'We have a fascination with evil and the concept of it' - crime writers reveal what makes us fall in love with police dramas

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Few TV shows have brought more intrigue and spectacle than Line of Duty over the last ten years, with the opening episode of Season 6 alone securing 9.6 million viewers on a Sunday night

The UK’s love affair with crime shows can be traced all the way back to the 1950s when shows like Interpol Calling and Big Guns were a treat for those with a TV set.

However, in an era of non-stop TV releases, and bingeworthy box sets, there is an almost endless supply of TV cop dramas for viewers to sink their teeth into.

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But what makes audiences continue to watch a genre so relentlessly, and what makes viewers fall in love with crime shows?

“You have to try and create a Rubik’s cube of mystery that allows the audience to keep guessing for 55 minutes" (BBC)“You have to try and create a Rubik’s cube of mystery that allows the audience to keep guessing for 55 minutes" (BBC)
“You have to try and create a Rubik’s cube of mystery that allows the audience to keep guessing for 55 minutes" (BBC)

We spoke with TV writer Jake Riddell and director Matthew Evans to find out the key ingredients behind a hit police drama.

‘A sense of security and comfort’

Jake Riddell worked as a story producer for The Bill, as well as writing 12 episodes for the hit ITV police show.

Riddell explained that police dramas have always had a huge appeal to UK audiences, thanks to the feelings evoked by the subject matter.

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“It all goes back to Dixon of Dock Green, where a show provided a sense of security and comfort to an audience,” Riddell pointed out.

The BBC police procedural series, Dixon of Dock Green, ran for 22 series, becoming one of the most popular TV shows in the UK in the 1960s. Centering on Constable George Dixon, the show focused on a typical ‘bobby’ cop, giving audiences a character they could relate to.

Whilst crime dramas are now known for telling highly intense storylines, often inspired by real events, it may not be the big explosions and terror situations that keep the audience engaged - rather the problem solvers within all the carnage.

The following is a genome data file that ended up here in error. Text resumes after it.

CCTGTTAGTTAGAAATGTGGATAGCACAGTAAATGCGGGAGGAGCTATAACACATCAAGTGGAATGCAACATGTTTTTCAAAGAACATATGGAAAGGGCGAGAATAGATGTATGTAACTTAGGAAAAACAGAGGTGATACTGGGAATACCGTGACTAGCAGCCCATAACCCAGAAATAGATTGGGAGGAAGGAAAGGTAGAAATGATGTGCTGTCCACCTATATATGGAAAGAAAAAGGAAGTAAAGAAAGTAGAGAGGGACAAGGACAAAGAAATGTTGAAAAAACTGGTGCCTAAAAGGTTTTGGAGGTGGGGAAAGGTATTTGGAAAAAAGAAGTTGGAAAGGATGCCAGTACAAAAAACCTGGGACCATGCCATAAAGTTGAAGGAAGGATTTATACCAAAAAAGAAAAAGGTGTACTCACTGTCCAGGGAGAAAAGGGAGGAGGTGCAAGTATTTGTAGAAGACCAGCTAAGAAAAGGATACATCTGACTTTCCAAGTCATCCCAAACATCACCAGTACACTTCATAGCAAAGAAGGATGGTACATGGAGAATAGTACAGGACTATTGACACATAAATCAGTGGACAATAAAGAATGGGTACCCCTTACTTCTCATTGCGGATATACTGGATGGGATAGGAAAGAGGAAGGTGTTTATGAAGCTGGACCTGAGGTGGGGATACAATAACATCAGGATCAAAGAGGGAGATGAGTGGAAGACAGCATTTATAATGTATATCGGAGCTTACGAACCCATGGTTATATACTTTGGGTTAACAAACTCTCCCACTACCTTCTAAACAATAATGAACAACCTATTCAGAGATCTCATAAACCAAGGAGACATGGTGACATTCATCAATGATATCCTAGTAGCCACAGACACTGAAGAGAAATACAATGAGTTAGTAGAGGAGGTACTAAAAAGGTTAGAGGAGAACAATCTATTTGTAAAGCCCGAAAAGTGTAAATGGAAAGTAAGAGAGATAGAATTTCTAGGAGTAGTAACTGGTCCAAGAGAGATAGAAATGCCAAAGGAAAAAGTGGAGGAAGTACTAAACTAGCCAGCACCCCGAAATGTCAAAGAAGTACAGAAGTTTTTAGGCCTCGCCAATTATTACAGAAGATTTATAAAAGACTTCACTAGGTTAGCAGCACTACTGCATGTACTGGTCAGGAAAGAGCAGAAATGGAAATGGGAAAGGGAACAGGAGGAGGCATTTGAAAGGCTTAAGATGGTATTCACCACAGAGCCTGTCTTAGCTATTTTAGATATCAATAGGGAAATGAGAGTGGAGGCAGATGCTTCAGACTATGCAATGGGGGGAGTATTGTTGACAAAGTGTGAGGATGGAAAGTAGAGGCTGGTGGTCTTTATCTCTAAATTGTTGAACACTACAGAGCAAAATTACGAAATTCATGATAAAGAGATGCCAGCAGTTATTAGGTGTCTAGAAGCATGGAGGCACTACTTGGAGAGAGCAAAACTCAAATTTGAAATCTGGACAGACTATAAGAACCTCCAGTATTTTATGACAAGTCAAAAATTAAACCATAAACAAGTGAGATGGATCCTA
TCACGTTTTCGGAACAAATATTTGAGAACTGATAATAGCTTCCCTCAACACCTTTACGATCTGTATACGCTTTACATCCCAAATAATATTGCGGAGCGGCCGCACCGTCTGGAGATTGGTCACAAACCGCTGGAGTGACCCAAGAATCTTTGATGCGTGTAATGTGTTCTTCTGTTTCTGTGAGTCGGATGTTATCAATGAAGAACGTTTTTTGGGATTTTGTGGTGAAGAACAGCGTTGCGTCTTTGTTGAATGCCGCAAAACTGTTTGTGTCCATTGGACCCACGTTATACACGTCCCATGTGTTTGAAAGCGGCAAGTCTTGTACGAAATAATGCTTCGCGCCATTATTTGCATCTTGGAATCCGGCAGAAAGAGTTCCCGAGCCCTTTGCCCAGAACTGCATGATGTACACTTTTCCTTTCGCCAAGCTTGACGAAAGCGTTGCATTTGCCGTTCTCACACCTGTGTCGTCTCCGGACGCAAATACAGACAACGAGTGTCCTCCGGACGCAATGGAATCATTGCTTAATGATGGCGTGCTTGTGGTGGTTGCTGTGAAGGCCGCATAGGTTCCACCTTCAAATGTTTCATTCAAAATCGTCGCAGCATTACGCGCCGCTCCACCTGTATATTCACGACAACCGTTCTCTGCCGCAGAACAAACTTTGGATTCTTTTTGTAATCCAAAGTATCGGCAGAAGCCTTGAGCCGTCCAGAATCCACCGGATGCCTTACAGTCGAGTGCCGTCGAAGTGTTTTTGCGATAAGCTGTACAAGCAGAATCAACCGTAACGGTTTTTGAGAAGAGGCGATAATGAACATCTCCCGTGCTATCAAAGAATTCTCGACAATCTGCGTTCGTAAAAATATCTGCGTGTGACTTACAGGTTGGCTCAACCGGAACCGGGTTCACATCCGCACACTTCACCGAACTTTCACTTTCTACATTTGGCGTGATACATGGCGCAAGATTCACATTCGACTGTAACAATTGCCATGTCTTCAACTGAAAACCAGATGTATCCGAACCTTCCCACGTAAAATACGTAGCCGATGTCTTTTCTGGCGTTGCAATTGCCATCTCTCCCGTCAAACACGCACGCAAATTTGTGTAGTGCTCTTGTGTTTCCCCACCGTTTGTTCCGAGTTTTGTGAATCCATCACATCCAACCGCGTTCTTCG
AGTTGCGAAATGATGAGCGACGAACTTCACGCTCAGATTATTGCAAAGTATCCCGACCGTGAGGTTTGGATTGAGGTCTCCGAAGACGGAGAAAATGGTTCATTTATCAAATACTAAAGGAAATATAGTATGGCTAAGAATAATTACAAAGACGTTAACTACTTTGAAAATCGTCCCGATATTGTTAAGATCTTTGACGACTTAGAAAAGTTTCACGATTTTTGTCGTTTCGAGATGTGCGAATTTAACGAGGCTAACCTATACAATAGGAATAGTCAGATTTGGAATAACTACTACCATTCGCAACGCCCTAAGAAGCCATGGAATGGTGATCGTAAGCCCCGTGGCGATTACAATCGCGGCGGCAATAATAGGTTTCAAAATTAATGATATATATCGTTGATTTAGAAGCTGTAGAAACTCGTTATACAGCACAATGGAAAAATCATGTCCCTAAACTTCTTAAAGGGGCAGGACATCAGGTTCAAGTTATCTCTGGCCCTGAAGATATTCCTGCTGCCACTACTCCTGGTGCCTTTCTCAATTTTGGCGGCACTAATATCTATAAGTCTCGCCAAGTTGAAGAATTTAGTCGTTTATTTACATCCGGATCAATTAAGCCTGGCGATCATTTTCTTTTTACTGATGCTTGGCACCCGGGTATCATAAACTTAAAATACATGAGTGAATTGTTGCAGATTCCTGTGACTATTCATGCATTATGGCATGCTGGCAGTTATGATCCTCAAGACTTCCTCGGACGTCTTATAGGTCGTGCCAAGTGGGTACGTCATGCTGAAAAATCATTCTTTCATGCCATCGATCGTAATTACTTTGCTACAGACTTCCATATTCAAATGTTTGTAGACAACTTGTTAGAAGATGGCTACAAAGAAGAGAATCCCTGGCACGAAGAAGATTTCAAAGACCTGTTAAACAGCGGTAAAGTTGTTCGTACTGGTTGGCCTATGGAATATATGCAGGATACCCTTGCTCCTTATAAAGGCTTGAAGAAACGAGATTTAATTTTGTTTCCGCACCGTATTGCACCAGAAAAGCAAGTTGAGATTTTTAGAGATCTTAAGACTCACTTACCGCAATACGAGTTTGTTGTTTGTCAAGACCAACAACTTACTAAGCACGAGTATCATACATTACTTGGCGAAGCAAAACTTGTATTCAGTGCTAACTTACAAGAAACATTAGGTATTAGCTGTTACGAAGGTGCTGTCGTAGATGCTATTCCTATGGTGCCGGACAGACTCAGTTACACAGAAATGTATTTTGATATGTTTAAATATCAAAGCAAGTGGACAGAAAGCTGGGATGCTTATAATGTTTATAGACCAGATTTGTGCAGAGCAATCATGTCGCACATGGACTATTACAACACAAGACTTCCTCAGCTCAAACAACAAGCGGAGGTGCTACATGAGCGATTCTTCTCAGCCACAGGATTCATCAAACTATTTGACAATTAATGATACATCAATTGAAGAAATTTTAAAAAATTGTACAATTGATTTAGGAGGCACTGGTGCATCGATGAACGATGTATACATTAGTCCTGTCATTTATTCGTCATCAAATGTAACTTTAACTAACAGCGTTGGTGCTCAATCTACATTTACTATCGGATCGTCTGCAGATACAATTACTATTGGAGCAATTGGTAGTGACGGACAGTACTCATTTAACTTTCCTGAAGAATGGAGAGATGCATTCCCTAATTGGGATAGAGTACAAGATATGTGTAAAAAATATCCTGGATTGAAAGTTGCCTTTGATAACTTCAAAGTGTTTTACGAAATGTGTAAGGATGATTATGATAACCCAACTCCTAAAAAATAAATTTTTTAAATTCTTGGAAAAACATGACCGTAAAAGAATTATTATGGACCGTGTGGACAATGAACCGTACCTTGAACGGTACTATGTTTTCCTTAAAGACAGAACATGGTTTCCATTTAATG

“Detectives bring order out of chaos, it's very Shakespearean in that way,” Riddell explained. “The equilibrium is upset, i.e. someone is murdered. The heroes and heroines work through the complexity of the chaos, and then bring order to that chaos by arresting the right perpetrator at the end.”

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“It's a catharsis that really people enjoy, and I think that's universal,” Riddell added.

Through all the chaos, the sense of fulfilment felt at the end of a series, as we witness justice being served, is an enduring ecstasy for the audience, but it's a feeling we don’t often get in the real world.

Riddell said: “I think the enduring obsession with crime, whether its drama crime or true crime, means that we have a fascination with evil and the concept of it. It allows us to experience it from an arm’s length and know about it, and then bring a closure to it at the very end.

“Even though, when you are caught up in the very real crimes, you will probably never get that kind of catharsis.”

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Creating a Rubik's cube of mystery

As well as providing comfort for the audiences, police dramas must create a mystery and plot line compelling enough to retain viewers for the subsequent episodes.

“There is a particular format for a decent mystery/police show,” Riddell explained. “You put out your suspects. You will miss-direct the audience to think it's one person, where in fact they are acting suspiciously for another reason that you uncover, and then they serve a different role as a witness or a victim - and they give you another part of the puzzle.”